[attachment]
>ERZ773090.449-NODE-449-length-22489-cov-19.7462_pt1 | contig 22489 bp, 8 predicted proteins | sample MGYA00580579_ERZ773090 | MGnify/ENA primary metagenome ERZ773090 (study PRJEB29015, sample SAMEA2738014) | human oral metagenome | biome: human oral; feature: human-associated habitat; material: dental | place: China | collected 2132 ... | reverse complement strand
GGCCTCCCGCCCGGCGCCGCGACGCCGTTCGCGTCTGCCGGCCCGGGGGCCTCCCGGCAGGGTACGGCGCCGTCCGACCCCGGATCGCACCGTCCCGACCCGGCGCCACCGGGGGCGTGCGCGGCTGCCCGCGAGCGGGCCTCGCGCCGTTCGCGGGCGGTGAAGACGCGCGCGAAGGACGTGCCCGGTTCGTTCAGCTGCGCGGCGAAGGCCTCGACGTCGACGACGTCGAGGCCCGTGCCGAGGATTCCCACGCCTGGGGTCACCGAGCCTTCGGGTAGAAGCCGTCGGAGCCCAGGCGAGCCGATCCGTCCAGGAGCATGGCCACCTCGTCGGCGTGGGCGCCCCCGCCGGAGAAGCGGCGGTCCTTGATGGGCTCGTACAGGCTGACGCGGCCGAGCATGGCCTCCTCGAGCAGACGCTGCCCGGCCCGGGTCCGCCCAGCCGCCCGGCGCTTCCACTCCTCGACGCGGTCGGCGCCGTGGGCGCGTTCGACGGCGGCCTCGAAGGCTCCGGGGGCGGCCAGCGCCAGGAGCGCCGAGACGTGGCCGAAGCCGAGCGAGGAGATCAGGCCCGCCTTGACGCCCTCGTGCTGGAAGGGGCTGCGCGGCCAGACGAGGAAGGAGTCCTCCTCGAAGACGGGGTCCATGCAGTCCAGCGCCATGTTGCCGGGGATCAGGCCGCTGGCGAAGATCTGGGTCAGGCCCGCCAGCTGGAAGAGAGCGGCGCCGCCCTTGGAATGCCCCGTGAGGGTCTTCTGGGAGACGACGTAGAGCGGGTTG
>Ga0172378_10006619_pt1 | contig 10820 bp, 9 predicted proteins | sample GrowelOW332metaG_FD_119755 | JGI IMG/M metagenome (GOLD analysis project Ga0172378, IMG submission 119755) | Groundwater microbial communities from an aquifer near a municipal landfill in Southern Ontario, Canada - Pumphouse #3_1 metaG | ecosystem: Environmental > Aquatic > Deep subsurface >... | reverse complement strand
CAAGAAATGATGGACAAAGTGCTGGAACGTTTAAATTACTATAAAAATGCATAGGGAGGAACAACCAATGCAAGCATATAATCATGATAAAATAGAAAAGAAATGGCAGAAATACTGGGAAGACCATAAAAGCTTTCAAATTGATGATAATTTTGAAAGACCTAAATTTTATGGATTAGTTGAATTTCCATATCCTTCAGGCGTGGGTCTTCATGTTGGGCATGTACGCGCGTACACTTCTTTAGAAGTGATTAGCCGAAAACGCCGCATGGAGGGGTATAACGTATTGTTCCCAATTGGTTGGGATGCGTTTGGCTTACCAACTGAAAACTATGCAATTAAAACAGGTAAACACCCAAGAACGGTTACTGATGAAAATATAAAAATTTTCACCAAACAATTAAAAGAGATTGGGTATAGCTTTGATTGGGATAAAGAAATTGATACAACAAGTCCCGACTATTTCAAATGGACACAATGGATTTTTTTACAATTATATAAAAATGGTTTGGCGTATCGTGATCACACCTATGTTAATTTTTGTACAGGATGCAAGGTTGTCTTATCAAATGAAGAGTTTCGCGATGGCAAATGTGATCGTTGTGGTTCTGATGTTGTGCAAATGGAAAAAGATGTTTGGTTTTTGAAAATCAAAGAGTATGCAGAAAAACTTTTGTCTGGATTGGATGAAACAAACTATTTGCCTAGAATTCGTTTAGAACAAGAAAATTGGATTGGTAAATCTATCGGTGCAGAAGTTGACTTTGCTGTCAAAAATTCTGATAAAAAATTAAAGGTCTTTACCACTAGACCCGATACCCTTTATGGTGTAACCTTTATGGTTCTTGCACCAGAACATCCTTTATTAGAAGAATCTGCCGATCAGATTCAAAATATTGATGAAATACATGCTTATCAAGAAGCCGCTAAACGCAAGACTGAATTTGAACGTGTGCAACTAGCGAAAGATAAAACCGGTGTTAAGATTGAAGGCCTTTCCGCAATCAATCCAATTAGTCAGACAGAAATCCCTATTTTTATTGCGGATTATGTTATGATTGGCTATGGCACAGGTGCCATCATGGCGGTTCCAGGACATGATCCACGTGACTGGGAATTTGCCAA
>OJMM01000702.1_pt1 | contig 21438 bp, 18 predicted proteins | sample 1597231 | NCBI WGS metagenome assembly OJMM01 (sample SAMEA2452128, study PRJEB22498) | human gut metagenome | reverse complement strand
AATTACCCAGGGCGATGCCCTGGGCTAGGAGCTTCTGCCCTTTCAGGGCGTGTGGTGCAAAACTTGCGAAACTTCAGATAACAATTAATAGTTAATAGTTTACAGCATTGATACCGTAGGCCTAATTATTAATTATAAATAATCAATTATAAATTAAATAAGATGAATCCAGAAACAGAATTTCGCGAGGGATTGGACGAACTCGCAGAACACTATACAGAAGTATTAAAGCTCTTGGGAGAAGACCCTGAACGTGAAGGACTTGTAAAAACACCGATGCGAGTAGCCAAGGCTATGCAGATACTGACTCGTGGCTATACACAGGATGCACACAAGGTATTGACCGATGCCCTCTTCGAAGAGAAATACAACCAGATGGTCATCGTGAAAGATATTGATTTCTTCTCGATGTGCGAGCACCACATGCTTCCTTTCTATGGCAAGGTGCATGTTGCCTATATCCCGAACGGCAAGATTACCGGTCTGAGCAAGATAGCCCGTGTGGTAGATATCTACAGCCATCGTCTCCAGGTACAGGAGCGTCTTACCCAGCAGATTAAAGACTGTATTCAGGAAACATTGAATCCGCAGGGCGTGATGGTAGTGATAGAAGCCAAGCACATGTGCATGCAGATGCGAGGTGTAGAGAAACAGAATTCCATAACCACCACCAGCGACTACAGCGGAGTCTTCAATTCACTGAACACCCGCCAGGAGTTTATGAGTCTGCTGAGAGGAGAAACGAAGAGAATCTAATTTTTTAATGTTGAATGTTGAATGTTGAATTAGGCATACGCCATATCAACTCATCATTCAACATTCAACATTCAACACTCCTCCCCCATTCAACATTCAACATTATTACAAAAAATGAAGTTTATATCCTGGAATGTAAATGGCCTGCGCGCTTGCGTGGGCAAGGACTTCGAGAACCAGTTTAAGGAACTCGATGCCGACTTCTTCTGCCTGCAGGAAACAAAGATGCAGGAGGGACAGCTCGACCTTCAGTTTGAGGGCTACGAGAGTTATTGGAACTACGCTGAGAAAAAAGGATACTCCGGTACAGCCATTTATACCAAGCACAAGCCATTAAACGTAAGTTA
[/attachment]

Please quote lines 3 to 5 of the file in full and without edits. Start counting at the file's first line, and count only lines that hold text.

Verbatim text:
>Ga0172378_10006619_pt1 | contig 10820 bp, 9 predicted proteins | sample GrowelOW332metaG_FD_119755 | JGI IMG/M metagenome (GOLD analysis project Ga0172378, IMG submission 119755) | Groundwater microbial communities from an aquifer near a municipal landfill in Southern Ontario, Canada - Pumphouse #3_1 metaG | ecosystem: Environmental > Aquatic > Deep subsurface >... | reverse complement strand
CAAGAAATGATGGACAAAGTGCTGGAACGTTTAAATTACTATAAAAATGCATAGGGAGGAACAACCAATGCAAGCATATAATCATGATAAAATAGAAAAGAAATGGCAGAAATACTGGGAAGACCATAAAAGCTTTCAAATTGATGATAATTTTGAAAGACCTAAATTTTATGGATTAGTTGAATTTCCATATCCTTCAGGCGTGGGTCTTCATGTTGGGCATGTACGCGCGTACACTTCTTTAGAAGTGATTAGCCGAAAACGCCGCATGGAGGGGTATAACGTATTGTTCCCAATTGGTTGGGATGCGTTTGGCTTACCAACTGAAAACTATGCAATTAAAACAGGTAAACACCCAAGAACGGTTACTGATGAAAATATAAAAATTTTCACCAAACAATTAAAAGAGATTGGGTATAGCTTTGATTGGGATAAAGAAATTGATACAACAAGTCCCGACTATTTCAAATGGACACAATGGATTTTTTTACAATTATATAAAAATGGTTTGGCGTATCGTGATCACACCTATGTTAATTTTTGTACAGGATGCAAGGTTGTCTTATCAAATGAAGAGTTTCGCGATGGCAAATGTGATCGTTGTGGTTCTGATGTTGTGCAAATGGAAAAAGATGTTTGGTTTTTGAAAATCAAAGAGTATGCAGAAAAACTTTTGTCTGGATTGGATGAAACAAACTATTTGCCTAGAATTCGTTTAGAACAAGAAAATTGGATTGGTAAATCTATCGGTGCAGAAGTTGACTTTGCTGTCAAAAATTCTGATAAAAAATTAAAGGTCTTTACCACTAGACCCGATACCCTTTATGGTGTAACCTTTATGGTTCTTGCACCAGAACATCCTTTATTAGAAGAATCTGCCGATCAGATTCAAAATATTGATGAAATACATGCTTATCAAGAAGCCGCTAAACGCAAGACTGAATTTGAACGTGTGCAACTAGCGAAAGATAAAACCGGTGTTAAGATTGAAGGCCTTTCCGCAATCAATCCAATTAGTCAGACAGAAATCCCTATTTTTATTGCGGATTATGTTATGATTGGCTATGGCACAGGTGCCATCATGGCGGTTCCAGGACATGATCCACGTGACTGGGAATTTGCCAA
>OJMM01000702.1_pt1 | contig 21438 bp, 18 predicted proteins | sample 1597231 | NCBI WGS metagenome assembly OJMM01 (sample SAMEA2452128, study PRJEB22498) | human gut metagenome | reverse complement strand